Condoms are the surest method of STD prevention available to you (other than not engaging in sexual contact at all). It may seem unfair that with all the different types of contraception out there (the pill, the IUD, the diaphragm, to name but a few) there is still only one way to protect your sexual health AND prevent pregnancy - but that's the way it is. Only condoms can stop you getting pregnant AND protect you against sexually transmitted viruses such as HIV and Hepatitis B, and other STDs.

Condoms are widely available these days and very easy to carry and conceal in pockets or wallets or handbags, which makes them ideal for anyone having unplanned sex with a new partner, or for anyone in any relationship. In any new relationship, you should use condoms carefully and correctly every single time you have sex, until both you and your partner have gone for STD testing and have been given the all clear. It goes without saying that if your relationship is not monogamous, you should not stop using condoms.

Condom Types

Latex - sometimes referred to as "natural latex" condoms, these are the conventional form of protection against STDs. Tests have proved that latex condoms can be stretched 800% without breaking. Different types of latex condoms are available. (Don't forget that sexually transmitted infections can be spread through anal and oral sex too.) Only water-based lubricants should be used with latex condoms, as oil-based lubricants can damage the material and cause the condom to break. Some people are allergic to latex - they might want to try polyurethane condoms (see below).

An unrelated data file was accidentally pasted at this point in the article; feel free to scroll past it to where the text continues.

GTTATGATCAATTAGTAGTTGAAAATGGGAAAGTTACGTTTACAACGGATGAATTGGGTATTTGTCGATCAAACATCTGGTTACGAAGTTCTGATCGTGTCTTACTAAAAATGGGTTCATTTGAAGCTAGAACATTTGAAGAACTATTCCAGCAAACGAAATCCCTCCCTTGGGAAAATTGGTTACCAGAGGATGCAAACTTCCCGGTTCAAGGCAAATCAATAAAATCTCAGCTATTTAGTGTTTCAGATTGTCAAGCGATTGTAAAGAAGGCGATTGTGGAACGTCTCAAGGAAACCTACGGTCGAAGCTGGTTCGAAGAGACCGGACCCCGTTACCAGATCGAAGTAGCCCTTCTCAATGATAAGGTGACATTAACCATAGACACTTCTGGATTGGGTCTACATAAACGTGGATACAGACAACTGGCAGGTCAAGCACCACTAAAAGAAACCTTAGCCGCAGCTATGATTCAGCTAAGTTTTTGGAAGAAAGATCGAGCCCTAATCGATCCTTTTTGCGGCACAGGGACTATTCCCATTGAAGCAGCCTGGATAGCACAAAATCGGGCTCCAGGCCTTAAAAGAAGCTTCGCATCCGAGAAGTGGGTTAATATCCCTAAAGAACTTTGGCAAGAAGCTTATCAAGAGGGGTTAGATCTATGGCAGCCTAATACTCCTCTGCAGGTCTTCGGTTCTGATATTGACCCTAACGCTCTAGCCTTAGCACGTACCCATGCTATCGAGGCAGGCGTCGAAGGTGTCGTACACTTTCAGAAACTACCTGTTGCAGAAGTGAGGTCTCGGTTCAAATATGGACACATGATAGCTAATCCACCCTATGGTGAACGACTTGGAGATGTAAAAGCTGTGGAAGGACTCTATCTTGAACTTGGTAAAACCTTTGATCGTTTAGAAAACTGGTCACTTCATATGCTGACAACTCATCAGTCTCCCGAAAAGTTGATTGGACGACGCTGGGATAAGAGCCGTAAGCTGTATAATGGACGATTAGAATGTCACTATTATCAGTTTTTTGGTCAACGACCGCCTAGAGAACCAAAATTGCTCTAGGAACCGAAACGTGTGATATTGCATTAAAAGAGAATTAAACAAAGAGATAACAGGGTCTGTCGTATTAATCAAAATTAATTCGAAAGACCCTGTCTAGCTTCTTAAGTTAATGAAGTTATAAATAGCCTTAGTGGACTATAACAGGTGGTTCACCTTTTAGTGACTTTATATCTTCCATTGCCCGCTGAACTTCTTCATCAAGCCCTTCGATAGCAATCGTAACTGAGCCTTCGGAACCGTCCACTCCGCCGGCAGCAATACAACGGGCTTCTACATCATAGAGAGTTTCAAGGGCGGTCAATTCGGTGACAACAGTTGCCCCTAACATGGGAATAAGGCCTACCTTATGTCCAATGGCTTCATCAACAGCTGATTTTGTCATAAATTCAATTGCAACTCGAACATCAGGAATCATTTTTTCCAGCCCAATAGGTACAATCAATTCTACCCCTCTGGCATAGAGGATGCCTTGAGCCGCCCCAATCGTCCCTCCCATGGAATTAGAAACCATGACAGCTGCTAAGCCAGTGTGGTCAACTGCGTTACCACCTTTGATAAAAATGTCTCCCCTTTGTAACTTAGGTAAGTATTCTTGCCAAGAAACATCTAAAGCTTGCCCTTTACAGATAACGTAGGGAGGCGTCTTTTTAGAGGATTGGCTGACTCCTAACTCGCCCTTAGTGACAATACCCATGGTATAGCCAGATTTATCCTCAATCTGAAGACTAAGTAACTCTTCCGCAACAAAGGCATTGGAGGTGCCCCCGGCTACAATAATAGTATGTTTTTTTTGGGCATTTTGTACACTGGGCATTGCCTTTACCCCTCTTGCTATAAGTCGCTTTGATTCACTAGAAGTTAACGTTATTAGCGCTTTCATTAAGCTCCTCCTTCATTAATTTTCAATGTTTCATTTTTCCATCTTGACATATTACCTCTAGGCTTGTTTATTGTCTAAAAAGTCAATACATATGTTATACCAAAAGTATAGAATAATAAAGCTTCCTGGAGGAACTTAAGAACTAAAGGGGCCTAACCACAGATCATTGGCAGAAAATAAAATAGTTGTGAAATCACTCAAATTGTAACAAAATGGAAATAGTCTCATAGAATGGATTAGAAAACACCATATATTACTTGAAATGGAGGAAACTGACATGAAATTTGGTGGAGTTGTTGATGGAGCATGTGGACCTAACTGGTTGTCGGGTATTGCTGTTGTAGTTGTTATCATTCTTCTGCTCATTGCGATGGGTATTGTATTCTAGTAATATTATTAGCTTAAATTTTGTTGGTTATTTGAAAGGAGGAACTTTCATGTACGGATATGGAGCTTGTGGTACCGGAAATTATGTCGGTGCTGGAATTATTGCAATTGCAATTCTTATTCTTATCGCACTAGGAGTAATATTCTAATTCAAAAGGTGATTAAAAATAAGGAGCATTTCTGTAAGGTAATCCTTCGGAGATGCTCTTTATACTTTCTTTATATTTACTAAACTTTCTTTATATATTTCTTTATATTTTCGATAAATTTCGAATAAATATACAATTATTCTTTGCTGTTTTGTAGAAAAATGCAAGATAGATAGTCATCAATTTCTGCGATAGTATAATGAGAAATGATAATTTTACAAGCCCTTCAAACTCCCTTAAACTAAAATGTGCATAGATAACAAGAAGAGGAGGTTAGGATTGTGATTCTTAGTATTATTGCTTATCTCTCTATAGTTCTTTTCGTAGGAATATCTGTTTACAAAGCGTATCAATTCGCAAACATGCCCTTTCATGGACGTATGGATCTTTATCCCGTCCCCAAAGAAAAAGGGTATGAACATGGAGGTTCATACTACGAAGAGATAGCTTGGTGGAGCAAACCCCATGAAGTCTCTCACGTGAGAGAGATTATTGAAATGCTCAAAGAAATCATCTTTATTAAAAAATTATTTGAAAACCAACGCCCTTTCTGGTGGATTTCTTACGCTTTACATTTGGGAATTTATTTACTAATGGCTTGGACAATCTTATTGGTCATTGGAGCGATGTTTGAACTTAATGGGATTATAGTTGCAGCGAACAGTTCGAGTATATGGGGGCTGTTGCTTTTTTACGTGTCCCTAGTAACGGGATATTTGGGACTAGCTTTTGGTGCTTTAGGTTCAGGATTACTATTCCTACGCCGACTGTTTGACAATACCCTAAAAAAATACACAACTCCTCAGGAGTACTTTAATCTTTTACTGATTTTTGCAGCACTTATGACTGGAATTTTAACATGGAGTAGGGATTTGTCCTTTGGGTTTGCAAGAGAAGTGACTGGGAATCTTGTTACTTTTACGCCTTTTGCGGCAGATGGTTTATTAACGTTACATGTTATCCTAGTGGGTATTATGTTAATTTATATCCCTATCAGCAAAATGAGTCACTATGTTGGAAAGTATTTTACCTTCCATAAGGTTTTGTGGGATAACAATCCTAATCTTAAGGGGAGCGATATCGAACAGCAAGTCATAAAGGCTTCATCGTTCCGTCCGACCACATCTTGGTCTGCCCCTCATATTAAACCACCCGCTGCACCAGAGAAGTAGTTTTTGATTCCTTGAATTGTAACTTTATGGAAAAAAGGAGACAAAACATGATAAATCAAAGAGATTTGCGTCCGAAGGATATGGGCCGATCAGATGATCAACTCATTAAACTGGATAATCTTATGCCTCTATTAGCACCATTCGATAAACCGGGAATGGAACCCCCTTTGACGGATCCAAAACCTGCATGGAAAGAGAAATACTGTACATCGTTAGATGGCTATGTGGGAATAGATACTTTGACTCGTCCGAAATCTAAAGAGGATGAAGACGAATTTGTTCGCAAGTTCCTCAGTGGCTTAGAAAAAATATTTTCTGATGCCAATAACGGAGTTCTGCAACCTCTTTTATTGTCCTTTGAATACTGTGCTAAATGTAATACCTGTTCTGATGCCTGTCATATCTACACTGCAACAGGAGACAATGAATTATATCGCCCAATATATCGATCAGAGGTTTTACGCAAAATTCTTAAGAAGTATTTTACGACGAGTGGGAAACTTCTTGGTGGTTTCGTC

Polyurethane - sometimes referred to as "plastic" condoms, polyurethane condoms are a safe alternative to latex. In the United States, polyurethane condoms have been approved by the FDA as form of contraception and protection against HIV. Some users find that polyurethane transmits body heat better than latex and that polyurethane condoms help create a more "natural" sexual experience. Polyurethane condoms are usually of the same thickness and width as latex condoms, but unlike latex condoms, they are safe to use with oil-based lubricants. (Always check type of condom material on the condom packet before using an oil-based lubricant). Some users find that polyurethane condoms have a more neutral odor than latex condoms.

Lambskin - lambskin condoms protect only against pregnancy and not at all against STDs. In contrast to latex and polyurethane condoms (described above), lambskin condoms are recommended only for couples (who have already passed an STD test) in monogamous relationships. These condoms are made from one of the oldest condom materials - lamb intestines. The material is porous enough to let infections through, but solid enough to block sperm.

Female condom - the female condom is made of either latex or polyurethane and it fits securely into the vagina. It is larger and wider than the male condom but usually has the same length.

Correct Use

Whichever type of condom you go for, correct and consistent usage is essential. All condom packets come with instructions inside for putting on and removing the condom. Buy one or two packets and practice if the condom doesn't go on easily! Many sex therapists recommend incorporating the act of putting on the condom into foreplay. Remember that a condom must never be used more than once and it should be removed and disposed of as soon as possible after the man ejaculates.

Lastly, be aware that not even condoms can give you 100% protection if you have sex with someone who's experiencing an outbreak of herpes or HPV-related warts. In this case, just say no.

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